Shake it off: Fighting poverty in north rural China
Updated 12:14, 18-Jun-2019
Jiang Yuting

Yuying Village used to be covered in pure darkness when night fell. The small village in north China's Hebei Province had no street lights, and was among the 83 poorest villages in the county. 

Lacking natural resources and slow in industry, more than 80 percent of the villagers relied on traditional farming of corn and wheat. In 2014, 93 households and 297 villagers were still under the poverty line, earning less than 2,800 yuan (405 U.S. dollars) annually.

In 2015, China launched a campaign to erase poverty across the country, which has brought dramatic changes to many villages, including Yuying. 

A small village as it was, Yuying had no industry at all.

In 2017, the local government introduced a photovoltaic power generation project into the village, which has not only brought the village light, but also resources and job opportunities. 

With poverty alleviation funding, the government has invested in the project for local low-income households, each of which got some 4,000 yuan (579 U.S. dollars) in dividends by the end of the year.

The photovoltaic power generation project in the village. /CGTN Photo

The photovoltaic power generation project in the village. /CGTN Photo

The construction of the project also provides more than 100 job opportunities for the villagers. 

Besides the power generation project, the government also encourages the locals to startup their own businesses, among which the poultry business is profitable. 

Kang Guo is one of the beneficiaries from his poultry farm.

In 2009, Kang returned to Yuying and started to raise chicken with the support of the county's Animal Husbandry Bureau. 

“I have received a loan of 160,000 yuan from the local government as well as a subsidy of 6,000 yuan that's specifically for low-income households,” Kang grinned.

With the money, Kang built two barns – each for 7,000 chickens. Every 45 days, Kang sends away a batch of chickens, bringing in some 30,000 yuan (4,338 U.S. dollars).  

A chicken farm. /CGTN Photo

A chicken farm. /CGTN Photo

Kang works day and night taking care of the chicken. /CGTN Photo

Kang works day and night taking care of the chicken. /CGTN Photo

“When I was a migrant worker in Beijing, I had barely saved any money to support my family,” Kang recalled. “Now by raising chicken at home, I can make up to 70,000 yuan each year.”

Kang works extremely hard. In the cold winter, he gets up every hour at night to add coal so that the chickens won't get cold. The work of raising chickens is not easy, but Kang enjoys what's he doing.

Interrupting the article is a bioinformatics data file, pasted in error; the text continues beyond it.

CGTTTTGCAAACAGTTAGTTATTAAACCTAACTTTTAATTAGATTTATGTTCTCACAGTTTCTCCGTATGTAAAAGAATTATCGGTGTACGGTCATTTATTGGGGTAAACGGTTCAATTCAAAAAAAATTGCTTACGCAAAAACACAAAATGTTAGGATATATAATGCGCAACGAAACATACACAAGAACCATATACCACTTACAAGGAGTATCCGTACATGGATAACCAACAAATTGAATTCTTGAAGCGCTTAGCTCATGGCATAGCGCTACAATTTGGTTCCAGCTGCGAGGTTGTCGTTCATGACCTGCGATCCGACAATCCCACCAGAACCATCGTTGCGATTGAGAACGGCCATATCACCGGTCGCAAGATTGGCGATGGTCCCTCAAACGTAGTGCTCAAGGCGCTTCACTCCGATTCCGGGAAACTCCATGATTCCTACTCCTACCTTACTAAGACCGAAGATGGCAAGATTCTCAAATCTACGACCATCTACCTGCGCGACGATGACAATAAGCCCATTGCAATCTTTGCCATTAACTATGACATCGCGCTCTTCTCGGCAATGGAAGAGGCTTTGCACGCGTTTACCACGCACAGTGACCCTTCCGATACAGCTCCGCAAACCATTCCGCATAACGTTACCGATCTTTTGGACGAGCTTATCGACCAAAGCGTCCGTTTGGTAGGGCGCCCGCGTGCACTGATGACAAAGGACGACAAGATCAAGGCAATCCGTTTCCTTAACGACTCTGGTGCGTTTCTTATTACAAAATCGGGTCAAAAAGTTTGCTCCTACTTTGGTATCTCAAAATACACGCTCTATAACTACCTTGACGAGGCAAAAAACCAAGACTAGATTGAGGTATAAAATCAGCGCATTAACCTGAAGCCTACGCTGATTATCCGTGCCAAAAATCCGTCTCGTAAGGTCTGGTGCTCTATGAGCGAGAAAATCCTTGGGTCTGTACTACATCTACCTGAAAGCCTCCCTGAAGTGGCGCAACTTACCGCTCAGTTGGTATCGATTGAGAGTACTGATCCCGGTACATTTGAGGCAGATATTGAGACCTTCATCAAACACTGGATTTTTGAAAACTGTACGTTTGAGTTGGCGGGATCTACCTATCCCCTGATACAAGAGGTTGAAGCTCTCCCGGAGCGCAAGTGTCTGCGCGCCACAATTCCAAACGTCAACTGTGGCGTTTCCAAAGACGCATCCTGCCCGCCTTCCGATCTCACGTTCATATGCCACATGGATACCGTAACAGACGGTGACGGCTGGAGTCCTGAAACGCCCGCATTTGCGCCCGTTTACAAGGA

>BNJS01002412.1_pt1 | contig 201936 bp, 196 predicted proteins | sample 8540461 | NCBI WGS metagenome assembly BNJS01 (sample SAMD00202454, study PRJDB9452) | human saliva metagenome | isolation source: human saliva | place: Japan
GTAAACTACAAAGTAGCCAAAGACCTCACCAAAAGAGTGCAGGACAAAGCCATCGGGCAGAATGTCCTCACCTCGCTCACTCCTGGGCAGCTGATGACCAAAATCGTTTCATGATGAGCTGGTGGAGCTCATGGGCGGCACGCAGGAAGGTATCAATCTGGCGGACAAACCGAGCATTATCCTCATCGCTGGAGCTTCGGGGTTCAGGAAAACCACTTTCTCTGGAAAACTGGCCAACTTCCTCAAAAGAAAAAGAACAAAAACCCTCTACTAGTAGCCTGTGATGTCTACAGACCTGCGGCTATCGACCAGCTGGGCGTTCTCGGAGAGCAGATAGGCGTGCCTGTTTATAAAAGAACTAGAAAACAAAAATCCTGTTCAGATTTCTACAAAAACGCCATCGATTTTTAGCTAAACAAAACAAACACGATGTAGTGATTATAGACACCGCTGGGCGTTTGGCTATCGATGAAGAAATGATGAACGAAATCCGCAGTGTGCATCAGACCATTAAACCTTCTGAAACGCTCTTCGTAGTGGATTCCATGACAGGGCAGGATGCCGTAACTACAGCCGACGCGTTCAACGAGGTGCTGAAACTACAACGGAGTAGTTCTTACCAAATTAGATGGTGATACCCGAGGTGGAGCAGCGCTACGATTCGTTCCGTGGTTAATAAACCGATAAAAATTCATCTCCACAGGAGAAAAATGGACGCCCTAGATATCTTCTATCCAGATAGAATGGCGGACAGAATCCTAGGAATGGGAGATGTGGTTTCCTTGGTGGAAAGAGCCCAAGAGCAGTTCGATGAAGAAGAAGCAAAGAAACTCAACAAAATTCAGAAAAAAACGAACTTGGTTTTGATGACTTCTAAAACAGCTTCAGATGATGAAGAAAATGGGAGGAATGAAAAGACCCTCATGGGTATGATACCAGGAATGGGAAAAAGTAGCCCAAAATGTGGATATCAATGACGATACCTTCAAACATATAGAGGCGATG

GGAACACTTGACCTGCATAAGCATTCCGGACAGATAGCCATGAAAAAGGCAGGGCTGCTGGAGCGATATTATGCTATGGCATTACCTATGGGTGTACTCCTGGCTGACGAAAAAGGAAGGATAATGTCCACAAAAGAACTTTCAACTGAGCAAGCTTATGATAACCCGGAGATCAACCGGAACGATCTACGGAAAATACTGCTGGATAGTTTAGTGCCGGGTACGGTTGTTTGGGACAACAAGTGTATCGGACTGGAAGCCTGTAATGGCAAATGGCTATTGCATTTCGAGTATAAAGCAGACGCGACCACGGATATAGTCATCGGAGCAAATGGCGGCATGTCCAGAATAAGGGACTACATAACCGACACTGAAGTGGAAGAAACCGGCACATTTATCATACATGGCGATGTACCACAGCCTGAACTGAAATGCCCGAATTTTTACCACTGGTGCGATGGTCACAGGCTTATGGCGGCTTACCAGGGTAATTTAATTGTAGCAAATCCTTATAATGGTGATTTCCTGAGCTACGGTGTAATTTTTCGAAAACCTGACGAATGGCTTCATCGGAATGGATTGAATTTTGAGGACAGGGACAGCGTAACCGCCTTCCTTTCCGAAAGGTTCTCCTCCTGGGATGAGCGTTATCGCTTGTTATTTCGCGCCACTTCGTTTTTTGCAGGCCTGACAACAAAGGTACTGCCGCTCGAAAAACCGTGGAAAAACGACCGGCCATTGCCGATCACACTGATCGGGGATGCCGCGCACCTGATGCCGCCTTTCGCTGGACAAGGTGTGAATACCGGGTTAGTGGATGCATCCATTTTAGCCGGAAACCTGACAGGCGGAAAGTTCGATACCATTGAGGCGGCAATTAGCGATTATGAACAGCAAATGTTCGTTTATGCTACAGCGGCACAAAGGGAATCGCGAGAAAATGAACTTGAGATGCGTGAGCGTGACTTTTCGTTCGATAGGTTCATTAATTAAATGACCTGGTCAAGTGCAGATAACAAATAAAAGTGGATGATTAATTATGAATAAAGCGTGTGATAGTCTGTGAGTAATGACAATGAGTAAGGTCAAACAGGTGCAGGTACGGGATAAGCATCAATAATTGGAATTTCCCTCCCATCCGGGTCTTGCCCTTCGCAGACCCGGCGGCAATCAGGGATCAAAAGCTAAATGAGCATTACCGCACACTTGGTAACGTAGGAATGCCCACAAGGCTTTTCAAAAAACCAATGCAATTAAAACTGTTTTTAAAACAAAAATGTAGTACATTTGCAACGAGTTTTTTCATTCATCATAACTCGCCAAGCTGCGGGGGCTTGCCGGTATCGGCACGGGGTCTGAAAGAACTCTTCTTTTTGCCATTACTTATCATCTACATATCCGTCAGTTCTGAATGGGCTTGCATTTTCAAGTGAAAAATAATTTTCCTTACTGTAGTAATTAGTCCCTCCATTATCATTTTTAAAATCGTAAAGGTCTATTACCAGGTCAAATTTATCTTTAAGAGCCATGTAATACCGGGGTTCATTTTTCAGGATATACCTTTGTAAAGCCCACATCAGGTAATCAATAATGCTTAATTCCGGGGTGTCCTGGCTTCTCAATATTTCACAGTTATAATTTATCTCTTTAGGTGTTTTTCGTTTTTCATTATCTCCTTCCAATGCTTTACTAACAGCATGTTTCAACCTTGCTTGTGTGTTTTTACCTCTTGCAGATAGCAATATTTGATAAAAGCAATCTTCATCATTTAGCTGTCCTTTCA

“Now that I am home, I earn money by my own hands. I feel secure and happy,” Kang said.

Like Kang, low-income family Wang Guilan and Sun Guoshen are also happy with their jobs in Yuying.

In 2017, 67-year-old Sun had a gastric perforation surgery. Soon after that, he was diagnosed with osteonecrosis of the femoral head, costing some 70,000 yuan. 

The disease had devastated the couple financially. With almost no income that year, they faced a debt of 40,000 yuan from the surgeries.

Luckily, the seedling nursery project that was introduced into Yuying brought them hope. Cooperating with the Country Garden Real Estate Company, Yuying built up a four-acre seedling planting area for low-income families. 

Sun Guoshen and his wife Wang Guilan. /CGTN Photo.

Sun Guoshen and his wife Wang Guilan. /CGTN Photo.

Vilagers work in the seedling nursery. /CGTN Photo.

Vilagers work in the seedling nursery. /CGTN Photo.

The villagers plant seeds, water plants and do other daily work, and get paid 80-100 yuan a day. 

“Considering our age and health condition, it's almost impossible for us to find any work outside. I really appreciate the opportunity here,” said Wang. 

With a steady income, the couple enjoy a better life. “Now I have recovered a lot. As soon as we pay off the debt, our life will be much relieved.” 

With the poverty alleviation funds, the village also provides public welfare positions for low-income families. Nine households were employed as forest rangers, and 10 as river patrolmen, road guards and others.

The village has also installed street lights, built new roads and helped fix villagers' houses. By the end of 2018, 92 households had been lifted out of poverty, and the whole village is expected to shake off poverty in 2019.